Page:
The Seneca Falls Convention was the USA’s first woman’s rights convention. It took place on July 19, 1848, at the Wesleyan Chapel in New York’s Seneca Falls. It was in this meeting where the participants launched the women’s suffrage movement that fought for women’s right to vote.
The Seneca Falls Convention was born out of the original Woman’s Rights Convention. Elizabeth Cady Stanton, Mary M’Clintock, Jane Hunt, Martha Coffin Wright and Lucretia Mott organized this convention, which was aimed to fight for women’s religious, civil and social rights. The meeting started on July 19, 1848, and ended on July 20, 1848.
Although it wasn’t publicized much, over 300 participants attended. Only women were allowed to attend on the first day, but the second day was opened up for men as well.
Stanton and Lucretia were abolitionist women who met for the first time during the World Anti-Slavery Convention that took place in London in 1840. During this anti-slavery convention, both Stanton and Mott were barred from the floor.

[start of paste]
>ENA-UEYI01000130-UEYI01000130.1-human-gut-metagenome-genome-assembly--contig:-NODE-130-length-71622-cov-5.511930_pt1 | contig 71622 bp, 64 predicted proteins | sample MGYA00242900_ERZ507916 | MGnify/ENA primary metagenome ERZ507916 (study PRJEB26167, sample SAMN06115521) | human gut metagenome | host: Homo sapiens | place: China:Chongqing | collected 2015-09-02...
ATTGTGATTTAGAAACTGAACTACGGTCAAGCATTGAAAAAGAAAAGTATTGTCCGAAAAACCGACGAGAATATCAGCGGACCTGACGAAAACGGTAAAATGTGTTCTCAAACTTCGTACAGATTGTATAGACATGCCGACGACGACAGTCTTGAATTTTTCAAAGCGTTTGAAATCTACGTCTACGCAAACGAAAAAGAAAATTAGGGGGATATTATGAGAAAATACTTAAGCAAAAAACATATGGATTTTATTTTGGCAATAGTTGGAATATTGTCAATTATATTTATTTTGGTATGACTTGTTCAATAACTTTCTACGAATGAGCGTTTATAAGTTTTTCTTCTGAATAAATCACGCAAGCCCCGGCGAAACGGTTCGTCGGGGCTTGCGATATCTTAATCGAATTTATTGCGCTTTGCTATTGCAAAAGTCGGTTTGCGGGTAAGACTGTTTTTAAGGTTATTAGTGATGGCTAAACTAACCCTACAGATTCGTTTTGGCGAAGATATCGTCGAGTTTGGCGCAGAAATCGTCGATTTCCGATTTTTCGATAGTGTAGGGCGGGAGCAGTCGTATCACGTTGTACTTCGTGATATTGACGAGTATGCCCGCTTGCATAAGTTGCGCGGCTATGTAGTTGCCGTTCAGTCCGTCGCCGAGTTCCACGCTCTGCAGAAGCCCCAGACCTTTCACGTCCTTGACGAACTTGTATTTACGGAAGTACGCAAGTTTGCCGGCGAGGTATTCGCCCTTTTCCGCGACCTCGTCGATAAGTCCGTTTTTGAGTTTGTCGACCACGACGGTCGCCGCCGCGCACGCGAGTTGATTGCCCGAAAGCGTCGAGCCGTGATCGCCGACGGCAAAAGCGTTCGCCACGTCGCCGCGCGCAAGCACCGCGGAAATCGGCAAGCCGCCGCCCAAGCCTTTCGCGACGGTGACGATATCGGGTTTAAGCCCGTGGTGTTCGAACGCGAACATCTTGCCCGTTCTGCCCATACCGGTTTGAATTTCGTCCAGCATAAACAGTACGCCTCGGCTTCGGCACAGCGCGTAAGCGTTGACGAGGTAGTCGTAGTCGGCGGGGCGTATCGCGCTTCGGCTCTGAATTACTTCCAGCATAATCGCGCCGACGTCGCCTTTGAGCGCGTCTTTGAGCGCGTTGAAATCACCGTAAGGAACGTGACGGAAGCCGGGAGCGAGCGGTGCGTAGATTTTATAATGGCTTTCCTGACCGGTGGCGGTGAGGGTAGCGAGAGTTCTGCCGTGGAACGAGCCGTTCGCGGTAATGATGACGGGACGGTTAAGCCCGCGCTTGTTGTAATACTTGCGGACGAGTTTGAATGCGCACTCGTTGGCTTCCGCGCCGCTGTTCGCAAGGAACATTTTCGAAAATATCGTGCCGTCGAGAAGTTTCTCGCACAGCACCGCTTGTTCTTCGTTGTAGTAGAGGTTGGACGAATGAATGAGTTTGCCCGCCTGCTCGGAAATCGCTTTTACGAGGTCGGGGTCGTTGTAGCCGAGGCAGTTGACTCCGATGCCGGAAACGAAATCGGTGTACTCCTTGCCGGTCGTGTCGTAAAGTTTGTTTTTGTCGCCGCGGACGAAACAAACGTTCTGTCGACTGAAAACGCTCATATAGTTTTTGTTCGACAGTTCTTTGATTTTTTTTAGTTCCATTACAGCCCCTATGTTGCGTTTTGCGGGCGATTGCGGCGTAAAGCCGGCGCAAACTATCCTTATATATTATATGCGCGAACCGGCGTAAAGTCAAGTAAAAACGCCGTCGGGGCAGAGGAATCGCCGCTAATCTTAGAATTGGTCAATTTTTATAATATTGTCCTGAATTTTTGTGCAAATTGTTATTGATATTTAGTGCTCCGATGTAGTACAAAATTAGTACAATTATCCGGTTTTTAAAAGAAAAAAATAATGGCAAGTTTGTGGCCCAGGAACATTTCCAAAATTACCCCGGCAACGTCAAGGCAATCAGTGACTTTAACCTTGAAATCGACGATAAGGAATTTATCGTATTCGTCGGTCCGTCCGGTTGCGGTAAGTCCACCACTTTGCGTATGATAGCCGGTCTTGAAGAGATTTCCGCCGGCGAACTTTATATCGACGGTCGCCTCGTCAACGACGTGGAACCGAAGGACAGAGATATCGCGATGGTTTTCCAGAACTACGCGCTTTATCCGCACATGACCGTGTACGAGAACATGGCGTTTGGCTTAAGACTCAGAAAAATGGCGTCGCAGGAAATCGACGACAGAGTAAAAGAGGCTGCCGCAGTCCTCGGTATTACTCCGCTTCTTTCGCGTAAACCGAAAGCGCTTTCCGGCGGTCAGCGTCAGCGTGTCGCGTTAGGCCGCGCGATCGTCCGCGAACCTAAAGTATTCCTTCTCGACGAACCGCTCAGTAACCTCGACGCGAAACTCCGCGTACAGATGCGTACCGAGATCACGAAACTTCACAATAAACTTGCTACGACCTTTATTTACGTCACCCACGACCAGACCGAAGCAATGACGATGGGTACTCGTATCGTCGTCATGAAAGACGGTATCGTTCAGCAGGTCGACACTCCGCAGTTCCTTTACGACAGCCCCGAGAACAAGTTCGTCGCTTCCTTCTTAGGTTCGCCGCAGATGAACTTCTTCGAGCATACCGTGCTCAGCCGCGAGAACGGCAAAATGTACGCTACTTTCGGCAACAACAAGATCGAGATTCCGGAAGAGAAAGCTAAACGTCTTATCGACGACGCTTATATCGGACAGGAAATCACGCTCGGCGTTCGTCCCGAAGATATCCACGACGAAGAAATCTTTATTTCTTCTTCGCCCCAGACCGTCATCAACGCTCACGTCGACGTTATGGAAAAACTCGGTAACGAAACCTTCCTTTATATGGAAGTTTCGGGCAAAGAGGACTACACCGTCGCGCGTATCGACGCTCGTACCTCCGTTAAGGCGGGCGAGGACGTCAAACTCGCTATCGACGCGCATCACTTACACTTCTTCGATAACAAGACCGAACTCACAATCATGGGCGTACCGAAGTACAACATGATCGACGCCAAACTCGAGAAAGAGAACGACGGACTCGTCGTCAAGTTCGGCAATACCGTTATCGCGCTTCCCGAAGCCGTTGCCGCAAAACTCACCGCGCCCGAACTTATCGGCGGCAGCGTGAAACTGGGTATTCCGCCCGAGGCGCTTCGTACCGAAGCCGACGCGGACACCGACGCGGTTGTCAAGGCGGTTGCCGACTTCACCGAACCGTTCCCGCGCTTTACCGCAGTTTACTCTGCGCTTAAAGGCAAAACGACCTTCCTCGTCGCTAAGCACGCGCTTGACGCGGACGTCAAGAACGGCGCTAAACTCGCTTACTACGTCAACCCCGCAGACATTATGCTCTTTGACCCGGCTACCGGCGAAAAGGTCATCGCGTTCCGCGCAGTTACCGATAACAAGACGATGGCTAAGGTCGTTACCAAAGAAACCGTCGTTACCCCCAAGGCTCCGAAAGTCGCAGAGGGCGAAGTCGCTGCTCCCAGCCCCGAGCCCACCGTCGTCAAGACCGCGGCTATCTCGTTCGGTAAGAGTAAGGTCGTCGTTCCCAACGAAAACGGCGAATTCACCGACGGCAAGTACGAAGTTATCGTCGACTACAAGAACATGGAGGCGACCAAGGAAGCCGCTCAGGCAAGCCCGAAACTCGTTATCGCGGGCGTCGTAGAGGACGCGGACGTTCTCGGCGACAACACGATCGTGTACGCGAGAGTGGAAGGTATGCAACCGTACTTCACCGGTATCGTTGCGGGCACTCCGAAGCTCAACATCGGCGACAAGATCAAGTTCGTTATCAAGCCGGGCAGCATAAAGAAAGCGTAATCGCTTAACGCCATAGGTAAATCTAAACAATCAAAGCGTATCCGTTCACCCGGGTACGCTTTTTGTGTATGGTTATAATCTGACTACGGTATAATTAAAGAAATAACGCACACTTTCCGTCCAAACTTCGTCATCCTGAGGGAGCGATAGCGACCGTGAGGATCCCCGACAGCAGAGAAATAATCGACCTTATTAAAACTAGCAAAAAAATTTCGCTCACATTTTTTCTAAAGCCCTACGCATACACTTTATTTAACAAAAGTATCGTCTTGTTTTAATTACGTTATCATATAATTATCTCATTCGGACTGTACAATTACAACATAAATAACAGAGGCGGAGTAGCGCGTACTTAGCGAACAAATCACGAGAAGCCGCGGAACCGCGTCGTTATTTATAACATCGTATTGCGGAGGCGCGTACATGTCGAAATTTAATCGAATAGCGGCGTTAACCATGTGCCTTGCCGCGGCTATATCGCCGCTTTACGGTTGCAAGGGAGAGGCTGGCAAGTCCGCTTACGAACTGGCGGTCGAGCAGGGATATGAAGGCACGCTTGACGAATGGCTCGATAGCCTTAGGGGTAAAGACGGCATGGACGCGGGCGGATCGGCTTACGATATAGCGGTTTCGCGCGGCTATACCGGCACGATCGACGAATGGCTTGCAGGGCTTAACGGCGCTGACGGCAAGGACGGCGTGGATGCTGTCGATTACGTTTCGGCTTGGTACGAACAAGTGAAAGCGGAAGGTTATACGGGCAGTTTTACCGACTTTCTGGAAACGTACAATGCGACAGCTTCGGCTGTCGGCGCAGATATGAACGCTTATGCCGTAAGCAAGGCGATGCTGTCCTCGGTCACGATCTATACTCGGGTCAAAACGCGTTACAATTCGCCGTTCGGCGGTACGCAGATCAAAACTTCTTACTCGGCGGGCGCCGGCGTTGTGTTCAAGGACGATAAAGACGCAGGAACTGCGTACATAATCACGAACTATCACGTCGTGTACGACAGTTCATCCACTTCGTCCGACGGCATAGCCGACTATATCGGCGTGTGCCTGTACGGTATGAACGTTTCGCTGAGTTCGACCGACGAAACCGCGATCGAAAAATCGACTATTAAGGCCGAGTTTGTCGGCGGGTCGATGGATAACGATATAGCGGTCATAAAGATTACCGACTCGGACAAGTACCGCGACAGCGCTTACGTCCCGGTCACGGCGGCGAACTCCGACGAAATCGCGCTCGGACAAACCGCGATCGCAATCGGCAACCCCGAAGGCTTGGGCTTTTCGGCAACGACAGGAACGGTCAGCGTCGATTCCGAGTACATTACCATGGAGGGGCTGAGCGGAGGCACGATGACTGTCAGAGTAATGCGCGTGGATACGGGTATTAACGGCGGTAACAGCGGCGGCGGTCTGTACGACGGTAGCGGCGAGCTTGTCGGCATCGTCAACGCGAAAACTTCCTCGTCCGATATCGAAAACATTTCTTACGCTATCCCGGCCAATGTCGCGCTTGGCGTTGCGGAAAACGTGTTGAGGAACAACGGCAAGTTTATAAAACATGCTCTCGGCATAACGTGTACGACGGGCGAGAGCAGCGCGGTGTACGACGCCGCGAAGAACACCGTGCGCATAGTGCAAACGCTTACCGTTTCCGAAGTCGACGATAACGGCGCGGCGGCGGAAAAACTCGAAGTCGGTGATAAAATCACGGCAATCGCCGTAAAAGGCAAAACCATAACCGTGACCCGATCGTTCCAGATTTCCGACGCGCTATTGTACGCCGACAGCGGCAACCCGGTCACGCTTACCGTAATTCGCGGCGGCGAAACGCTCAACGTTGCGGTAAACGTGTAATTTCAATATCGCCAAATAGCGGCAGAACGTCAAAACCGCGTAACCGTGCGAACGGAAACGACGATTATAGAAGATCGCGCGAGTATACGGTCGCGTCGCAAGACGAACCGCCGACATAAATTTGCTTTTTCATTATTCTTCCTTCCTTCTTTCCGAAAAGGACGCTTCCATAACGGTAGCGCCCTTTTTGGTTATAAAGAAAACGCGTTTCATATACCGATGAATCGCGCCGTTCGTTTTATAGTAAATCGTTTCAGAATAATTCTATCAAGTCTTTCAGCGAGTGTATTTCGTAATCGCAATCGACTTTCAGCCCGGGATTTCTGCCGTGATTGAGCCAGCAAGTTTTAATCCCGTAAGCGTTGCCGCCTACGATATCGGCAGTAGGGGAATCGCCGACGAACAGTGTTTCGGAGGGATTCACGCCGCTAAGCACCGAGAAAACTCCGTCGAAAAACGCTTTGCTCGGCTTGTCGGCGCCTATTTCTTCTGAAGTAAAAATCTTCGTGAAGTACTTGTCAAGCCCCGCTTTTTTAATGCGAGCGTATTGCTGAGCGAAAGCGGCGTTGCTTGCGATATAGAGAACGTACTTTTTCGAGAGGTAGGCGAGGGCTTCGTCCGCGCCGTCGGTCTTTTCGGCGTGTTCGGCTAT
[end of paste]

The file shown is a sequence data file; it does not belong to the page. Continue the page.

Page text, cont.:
This aroused indignation, whose climax stirred a movement to fight for women’s rights in the US.
During the Seneca Falls Convention, Stanton said they were assembled as a protest against a government that exists against the wishes of the governed. She said that women had a resolve to be free, just as men were also free to have representatives in the government. Other participants in this convention aired the same sentiments.
The Seneca Falls Convention discussed 11 resolutions that touched on women’s rights. The participants passed all the resolutions unanimously, save for the 9th resolution, which demanded that women should have the right to vote.
However, Fredrick Douglas and Stanton both gave moving and passionate speeches supporting the 9th resolution, and it eventually passed. However, it was not until after over seven decades and several agitations that women were finally granted the right to vote.
The 11 resolutions demanded equality of men and women. They called on Americans to do away with any laws that treated women as inferior to men. They resolved that women should have the same right as men and also have the same access to employment opportunities.